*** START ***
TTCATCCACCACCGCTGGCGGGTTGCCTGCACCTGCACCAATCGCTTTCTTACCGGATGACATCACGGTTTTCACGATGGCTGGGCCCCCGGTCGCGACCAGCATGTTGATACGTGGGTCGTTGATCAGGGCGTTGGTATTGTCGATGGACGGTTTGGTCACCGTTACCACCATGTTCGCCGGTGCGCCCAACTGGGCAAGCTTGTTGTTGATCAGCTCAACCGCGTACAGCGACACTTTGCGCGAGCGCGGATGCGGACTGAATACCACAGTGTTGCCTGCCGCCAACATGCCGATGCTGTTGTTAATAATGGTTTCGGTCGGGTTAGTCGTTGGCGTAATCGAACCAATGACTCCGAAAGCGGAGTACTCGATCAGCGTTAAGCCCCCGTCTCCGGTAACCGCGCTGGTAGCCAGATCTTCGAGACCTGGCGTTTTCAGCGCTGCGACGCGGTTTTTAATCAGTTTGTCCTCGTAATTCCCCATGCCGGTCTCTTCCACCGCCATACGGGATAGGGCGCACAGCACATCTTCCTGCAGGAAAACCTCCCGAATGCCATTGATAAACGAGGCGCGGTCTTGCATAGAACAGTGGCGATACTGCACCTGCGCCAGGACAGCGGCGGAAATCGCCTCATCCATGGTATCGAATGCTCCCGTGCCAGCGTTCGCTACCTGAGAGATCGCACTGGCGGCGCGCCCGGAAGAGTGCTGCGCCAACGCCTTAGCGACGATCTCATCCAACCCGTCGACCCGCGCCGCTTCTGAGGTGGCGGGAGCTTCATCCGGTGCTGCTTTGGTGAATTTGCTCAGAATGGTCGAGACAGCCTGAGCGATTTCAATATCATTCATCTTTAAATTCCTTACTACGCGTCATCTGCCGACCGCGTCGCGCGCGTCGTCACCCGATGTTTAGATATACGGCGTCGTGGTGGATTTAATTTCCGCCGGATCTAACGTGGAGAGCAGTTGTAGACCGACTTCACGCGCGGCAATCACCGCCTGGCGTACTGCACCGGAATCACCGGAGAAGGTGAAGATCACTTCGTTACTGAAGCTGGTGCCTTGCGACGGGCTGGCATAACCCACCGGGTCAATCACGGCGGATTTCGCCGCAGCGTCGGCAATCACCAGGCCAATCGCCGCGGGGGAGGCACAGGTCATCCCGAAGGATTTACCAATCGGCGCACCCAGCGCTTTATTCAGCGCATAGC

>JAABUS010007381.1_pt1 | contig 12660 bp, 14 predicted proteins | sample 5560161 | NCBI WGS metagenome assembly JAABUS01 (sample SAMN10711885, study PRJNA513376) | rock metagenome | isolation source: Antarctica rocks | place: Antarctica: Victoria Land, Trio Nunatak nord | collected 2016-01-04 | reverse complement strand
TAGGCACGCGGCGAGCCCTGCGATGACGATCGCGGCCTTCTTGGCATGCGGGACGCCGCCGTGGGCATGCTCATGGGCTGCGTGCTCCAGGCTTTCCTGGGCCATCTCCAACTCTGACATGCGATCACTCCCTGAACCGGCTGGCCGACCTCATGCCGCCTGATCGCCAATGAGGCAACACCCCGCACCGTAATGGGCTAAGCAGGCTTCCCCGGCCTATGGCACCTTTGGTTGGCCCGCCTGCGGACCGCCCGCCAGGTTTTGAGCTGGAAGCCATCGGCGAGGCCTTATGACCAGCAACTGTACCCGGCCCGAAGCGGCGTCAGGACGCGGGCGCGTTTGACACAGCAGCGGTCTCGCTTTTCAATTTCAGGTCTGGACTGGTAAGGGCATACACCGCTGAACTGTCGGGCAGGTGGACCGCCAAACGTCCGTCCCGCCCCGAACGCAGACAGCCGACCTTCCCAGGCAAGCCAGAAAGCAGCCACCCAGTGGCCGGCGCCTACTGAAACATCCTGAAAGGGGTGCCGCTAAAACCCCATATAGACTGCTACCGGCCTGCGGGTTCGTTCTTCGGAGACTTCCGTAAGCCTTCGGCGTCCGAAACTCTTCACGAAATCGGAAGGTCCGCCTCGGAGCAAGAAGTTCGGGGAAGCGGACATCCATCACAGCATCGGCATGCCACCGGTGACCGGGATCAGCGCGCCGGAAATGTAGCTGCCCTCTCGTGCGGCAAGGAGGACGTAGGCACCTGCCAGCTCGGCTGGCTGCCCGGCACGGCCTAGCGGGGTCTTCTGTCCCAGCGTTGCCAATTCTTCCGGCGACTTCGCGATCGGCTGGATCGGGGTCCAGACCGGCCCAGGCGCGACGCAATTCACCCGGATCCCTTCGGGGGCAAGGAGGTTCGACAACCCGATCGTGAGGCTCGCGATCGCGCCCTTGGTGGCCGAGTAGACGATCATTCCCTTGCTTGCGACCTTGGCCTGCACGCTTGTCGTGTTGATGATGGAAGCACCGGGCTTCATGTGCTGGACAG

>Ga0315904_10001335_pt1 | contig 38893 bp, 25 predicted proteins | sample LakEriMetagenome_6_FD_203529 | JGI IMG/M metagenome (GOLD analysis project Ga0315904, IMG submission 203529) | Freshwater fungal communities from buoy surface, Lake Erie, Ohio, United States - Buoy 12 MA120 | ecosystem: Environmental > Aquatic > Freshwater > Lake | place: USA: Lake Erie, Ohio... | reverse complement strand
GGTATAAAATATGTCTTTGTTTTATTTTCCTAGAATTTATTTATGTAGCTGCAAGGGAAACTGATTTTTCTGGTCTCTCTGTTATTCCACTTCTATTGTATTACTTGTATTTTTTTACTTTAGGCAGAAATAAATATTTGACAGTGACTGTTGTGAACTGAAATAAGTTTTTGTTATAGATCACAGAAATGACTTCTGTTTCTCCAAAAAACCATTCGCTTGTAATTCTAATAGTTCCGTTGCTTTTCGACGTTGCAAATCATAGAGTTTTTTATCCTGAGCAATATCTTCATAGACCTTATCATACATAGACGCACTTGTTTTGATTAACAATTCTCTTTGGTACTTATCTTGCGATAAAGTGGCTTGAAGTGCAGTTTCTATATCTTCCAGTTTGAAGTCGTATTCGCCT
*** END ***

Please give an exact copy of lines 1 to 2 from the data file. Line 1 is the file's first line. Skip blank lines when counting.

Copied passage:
TTCATCCACCACCGCTGGCGGGTTGCCTGCACCTGCACCAATCGCTTTCTTACCGGATGACATCACGGTTTTCACGATGGCTGGGCCCCCGGTCGCGACCAGCATGTTGATACGTGGGTCGTTGATCAGGGCGTTGGTATTGTCGATGGACGGTTTGGTCACCGTTACCACCATGTTCGCCGGTGCGCCCAACTGGGCAAGCTTGTTGTTGATCAGCTCAACCGCGTACAGCGACACTTTGCGCGAGCGCGGATGCGGACTGAATACCACAGTGTTGCCTGCCGCCAACATGCCGATGCTGTTGTTAATAATGGTTTCGGTCGGGTTAGTCGTTGGCGTAATCGAACCAATGACTCCGAAAGCGGAGTACTCGATCAGCGTTAAGCCCCCGTCTCCGGTAACCGCGCTGGTAGCCAGATCTTCGAGACCTGGCGTTTTCAGCGCTGCGACGCGGTTTTTAATCAGTTTGTCCTCGTAATTCCCCATGCCGGTCTCTTCCACCGCCATACGGGATAGGGCGCACAGCACATCTTCCTGCAGGAAAACCTCCCGAATGCCATTGATAAACGAGGCGCGGTCTTGCATAGAACAGTGGCGATACTGCACCTGCGCCAGGACAGCGGCGGAAATCGCCTCATCCATGGTATCGAATGCTCCCGTGCCAGCGTTCGCTACCTGAGAGATCGCACTGGCGGCGCGCCCGGAAGAGTGCTGCGCCAACGCCTTAGCGACGATCTCATCCAACCCGTCGACCCGCGCCGCTTCTGAGGTGGCGGGAGCTTCATCCGGTGCTGCTTTGGTGAATTTGCTCAGAATGGTCGAGACAGCCTGAGCGATTTCAATATCATTCATCTTTAAATTCCTTACTACGCGTCATCTGCCGACCGCGTCGCGCGCGTCGTCACCCGATGTTTAGATATACGGCGTCGTGGTGGATTTAATTTCCGCCGGATCTAACGTGGAGAGCAGTTGTAGACCGACTTCACGCGCGGCAATCACCGCCTGGCGTACTGCACCGGAATCACCGGAGAAGGTGAAGATCACTTCGTTACTGAAGCTGGTGCCTTGCGACGGGCTGGCATAACCCACCGGGTCAATCACGGCGGATTTCGCCGCAGCGTCGGCAATCACCAGGCCAATCGCCGCGGGGGAGGCACAGGTCATCCCGAAGGATTTACCAATCGGCGCACCCAGCGCTTTATTCAGCGCATAGC

>JAABUS010007381.1_pt1 | contig 12660 bp, 14 predicted proteins | sample 5560161 | NCBI WGS metagenome assembly JAABUS01 (sample SAMN10711885, study PRJNA513376) | rock metagenome | isolation source: Antarctica rocks | place: Antarctica: Victoria Land, Trio Nunatak nord | collected 2016-01-04 | reverse complement strand